To err is human; to forgive, divine

To err is human, but to persevere in error is only the act of a fool.

—  Marcus Tullius Cicero, Roman statesman

Once upon a time, I had a small animal farm not far from Kuching, which was my pride and joy.

It started as a hideout for security forces veterans where we could do barbecues, have some drinks and share old stories.

In 1997, Penang-based advisor of the Veterans Association of Malaysia, Harold Speldewinde, initiated a Sarawak branch and asked if I could recruit some members.  

Harold was a veteran himself, having fled into the jungles of Pahang to live with and seek protection from the Orang Asli community during the Japanese Occupation.

He had joined the Penang Eurasian Volunteer E Company under Lt A Wilwebber, was “bodyguard” to the freedom fighter, M Saravanamuttu.

Together with Saravanamuttu, better known as Uncle Sara, and another Eurasian, Oswald Foley, they helped evacuate several British officers who were fleeing to Singapore.

After Uncle Sara was arrested by the Japanese, Harold was next on the list.

Taking to the jungles, he spent the war on the run while living with the Orang Asli Semai tribe with his young wife Molly Macintyre and first-born son.

After the war, Harold went on to become a planter and upon retiring, went on to form the Penang Veterans Association.

Based on my father Datuk Seri John George Ritchie’s concern, especially regarding the forgotten Border Scouts, he appointed my father as “advisor” to the Sarawak Veterans Branch and picked me as honorary secretary.

Harold said there was a clause in the association’s regulations that enabled any family member of the police or armed forces to become a committee member.

Since my father was the first local commissioner of police, I was eligible.

Harold and his veterans team visited several longhouses in Ulu Julau and Lubok to catch up with the Iban trekkers, retired Sarawak Rangers, war veterans and Border Scouts, enquiring about their welfare.

During one of the visits, Harold was conferred the honorary title Tuai Rumah, a position which he accepted with pride.

At that time, ASP Wilfred Gomez Malong and Harold concurred that the government should set up a special Sarawak Veterans Association to look into the welfare of these old timers.

There was also an exchange programme where Sarawak veterans such as sape player Uchau Bilung and others took part in cultural performances.

Some of the veterans even visited the famous Orang Asli Senoi Praaq trekker unit.

Since Wilfred, one of my classmates at St Thomas school, Kuching, was one of 19 Sarawak recipients of the Panglima Gagah Berani (PGB) gallantry award, I suggested that he be appointed chairman of the Sarawak veterans.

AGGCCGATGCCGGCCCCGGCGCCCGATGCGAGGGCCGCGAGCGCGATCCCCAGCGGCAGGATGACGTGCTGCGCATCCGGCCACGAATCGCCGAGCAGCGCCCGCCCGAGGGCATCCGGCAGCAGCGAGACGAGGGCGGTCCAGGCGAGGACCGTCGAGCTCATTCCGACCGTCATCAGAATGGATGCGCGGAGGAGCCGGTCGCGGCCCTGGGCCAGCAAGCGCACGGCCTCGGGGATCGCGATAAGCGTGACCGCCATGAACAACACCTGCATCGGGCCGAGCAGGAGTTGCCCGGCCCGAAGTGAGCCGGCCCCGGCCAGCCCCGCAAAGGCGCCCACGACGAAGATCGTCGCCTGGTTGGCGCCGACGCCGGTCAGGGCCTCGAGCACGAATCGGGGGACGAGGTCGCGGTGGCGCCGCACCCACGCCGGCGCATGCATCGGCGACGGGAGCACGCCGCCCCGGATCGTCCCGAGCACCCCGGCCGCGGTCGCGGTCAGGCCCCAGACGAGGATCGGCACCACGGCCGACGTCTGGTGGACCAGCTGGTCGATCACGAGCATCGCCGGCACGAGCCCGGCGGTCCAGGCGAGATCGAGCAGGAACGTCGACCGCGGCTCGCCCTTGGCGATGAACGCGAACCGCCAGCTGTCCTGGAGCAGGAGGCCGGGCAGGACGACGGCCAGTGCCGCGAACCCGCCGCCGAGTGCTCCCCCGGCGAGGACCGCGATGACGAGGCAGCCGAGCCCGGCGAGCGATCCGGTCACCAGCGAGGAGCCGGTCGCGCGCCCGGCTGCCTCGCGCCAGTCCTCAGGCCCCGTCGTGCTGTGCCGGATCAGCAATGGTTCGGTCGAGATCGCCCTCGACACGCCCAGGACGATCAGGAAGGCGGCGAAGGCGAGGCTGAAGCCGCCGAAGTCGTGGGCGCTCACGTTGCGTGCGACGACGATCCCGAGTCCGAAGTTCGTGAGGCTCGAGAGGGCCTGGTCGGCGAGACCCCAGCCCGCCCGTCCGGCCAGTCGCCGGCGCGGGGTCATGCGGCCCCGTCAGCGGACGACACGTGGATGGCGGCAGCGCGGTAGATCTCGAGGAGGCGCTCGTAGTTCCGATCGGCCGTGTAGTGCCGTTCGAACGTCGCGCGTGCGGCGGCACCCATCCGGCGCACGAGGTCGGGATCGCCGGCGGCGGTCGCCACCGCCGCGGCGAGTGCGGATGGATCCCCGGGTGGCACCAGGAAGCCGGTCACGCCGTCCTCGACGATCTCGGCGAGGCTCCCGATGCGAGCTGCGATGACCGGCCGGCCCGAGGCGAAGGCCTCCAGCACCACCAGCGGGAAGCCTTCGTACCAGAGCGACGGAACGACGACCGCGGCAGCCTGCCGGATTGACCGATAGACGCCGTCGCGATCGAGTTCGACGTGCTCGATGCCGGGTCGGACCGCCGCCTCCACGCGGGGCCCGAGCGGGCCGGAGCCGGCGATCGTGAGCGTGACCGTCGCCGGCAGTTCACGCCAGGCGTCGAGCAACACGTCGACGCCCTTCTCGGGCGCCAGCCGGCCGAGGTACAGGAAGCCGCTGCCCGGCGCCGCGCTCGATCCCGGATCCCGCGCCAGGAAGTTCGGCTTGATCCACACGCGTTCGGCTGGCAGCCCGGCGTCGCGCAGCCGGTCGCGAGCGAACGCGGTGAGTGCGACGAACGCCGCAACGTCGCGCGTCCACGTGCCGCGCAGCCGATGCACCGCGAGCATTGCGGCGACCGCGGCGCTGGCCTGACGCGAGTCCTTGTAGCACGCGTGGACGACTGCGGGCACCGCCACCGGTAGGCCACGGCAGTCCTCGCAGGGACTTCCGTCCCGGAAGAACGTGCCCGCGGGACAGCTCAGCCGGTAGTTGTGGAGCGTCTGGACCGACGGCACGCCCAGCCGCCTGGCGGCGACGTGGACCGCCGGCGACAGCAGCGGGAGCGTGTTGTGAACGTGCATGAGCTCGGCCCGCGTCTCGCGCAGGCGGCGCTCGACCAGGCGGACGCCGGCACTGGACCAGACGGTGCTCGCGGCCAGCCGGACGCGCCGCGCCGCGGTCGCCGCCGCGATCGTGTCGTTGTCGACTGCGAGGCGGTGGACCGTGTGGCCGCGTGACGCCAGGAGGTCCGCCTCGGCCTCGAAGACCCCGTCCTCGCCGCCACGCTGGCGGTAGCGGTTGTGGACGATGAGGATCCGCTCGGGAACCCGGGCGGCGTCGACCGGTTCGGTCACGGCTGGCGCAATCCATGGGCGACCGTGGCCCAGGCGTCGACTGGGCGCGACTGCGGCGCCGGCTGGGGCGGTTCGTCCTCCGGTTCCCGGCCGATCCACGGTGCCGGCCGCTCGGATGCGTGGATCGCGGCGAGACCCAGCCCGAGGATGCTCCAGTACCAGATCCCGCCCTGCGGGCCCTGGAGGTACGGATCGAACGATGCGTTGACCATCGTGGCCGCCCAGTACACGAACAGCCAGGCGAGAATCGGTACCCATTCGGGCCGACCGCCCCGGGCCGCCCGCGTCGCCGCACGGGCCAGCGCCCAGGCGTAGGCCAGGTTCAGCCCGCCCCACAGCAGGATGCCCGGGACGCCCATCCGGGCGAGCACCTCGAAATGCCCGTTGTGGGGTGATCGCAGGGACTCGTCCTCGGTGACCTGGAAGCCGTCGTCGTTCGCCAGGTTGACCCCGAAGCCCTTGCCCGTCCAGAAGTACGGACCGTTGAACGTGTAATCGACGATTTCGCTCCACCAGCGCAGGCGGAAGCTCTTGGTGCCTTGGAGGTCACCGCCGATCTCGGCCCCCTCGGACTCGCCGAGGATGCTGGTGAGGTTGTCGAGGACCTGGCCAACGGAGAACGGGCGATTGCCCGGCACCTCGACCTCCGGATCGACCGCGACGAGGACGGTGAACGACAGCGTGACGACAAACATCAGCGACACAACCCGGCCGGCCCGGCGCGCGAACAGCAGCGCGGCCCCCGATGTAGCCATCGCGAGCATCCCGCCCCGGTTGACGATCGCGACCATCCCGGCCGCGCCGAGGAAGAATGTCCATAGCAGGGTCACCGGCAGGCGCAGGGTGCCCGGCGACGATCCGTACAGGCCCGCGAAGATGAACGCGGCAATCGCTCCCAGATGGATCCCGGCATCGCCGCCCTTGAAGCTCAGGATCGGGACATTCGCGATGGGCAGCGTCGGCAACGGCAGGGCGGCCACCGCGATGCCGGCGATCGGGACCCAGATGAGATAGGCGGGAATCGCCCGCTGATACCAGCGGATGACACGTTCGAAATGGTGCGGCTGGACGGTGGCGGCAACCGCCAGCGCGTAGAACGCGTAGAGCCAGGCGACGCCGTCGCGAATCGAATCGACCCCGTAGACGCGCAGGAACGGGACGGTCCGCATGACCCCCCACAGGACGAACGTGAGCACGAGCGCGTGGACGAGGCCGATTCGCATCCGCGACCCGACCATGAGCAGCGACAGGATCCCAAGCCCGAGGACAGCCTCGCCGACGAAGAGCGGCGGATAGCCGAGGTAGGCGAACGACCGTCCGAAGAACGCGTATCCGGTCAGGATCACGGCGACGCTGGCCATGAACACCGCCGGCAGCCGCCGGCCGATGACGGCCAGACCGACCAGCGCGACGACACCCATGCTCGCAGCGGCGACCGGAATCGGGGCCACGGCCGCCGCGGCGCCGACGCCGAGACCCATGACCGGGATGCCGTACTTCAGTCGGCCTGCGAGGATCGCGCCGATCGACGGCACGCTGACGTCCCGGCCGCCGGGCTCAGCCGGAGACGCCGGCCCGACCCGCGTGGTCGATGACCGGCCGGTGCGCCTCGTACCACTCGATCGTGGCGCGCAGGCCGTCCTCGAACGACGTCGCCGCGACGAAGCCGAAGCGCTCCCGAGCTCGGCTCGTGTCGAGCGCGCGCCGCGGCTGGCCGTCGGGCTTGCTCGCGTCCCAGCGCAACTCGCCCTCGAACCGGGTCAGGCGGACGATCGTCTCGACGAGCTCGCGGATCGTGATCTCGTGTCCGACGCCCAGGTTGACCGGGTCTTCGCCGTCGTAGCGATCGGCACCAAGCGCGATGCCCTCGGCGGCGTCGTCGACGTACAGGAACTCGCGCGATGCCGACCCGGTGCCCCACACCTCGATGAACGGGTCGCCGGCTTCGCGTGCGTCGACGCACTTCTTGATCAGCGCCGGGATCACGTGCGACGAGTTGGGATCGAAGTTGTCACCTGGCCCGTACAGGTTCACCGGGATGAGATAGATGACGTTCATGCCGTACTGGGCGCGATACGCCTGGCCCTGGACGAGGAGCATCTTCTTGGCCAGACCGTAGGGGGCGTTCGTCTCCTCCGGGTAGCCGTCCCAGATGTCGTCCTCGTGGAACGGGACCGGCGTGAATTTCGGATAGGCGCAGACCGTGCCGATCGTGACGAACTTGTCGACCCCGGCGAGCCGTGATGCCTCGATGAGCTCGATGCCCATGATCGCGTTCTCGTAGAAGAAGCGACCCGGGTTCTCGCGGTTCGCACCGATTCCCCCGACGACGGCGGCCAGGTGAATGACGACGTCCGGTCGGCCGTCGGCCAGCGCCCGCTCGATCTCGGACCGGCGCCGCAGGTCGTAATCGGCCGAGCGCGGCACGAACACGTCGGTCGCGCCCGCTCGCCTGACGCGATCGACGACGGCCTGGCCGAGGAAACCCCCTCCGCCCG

Within five years, we recruited more than 200 mainly native Sarawak veterans from the Border Scouts and Army, including Wilfred’s PGB compatriot and right-hand man, Sgt Dajai Angie.

To cut a long story short, Wilfred and his team helped build my animal farm.

By the time the jungle farm was fully developed in the mid-2000s, it had 50 egg-laying manok kampung (free range chicken), several manok sabong (fighting cocks), 50 ducks, 20 pigs, two “watch dogs” and several abandoned cats.

As we were in the midst of a jungle, the ducks began to disappear, and a python I had noticed lurking near the duck pen became the suspect.

Very soon, I learnt a biawak (monitor lizard) had been feeding on the fish.

Of course, my heart broke when my favourite pet pig named “Blackie” disappeared together with the chicken eggs.

Initially, we were determined to catch the python and monitor lizard but wondered how the snake could have swallowed a 40kg sow.

When I found out that Blackie had ended up in a cooking pot of a friend, I decided this was the final straw.

It was the end of my Garden of Eden dream. My generosity had been taken as a sign of weakness and from that day on, I never saw him again.

Even though I did not accuse him of eating the forbidden fruit, it was guilt that caused him to disappear.

Heart-broken that I had not only lost Blackie and some piglets, but also a dear friend, I closed shop.

The upshot of the story is that the truth always hurts.

I have forgotten the incident more so because my friend is a god-fearing church-goer.

As they say, to err is human; to forgive, divine!

The views expressed are those of the columnist and do not necessarily reflect the official policy or position of the New Sarawak Tribune.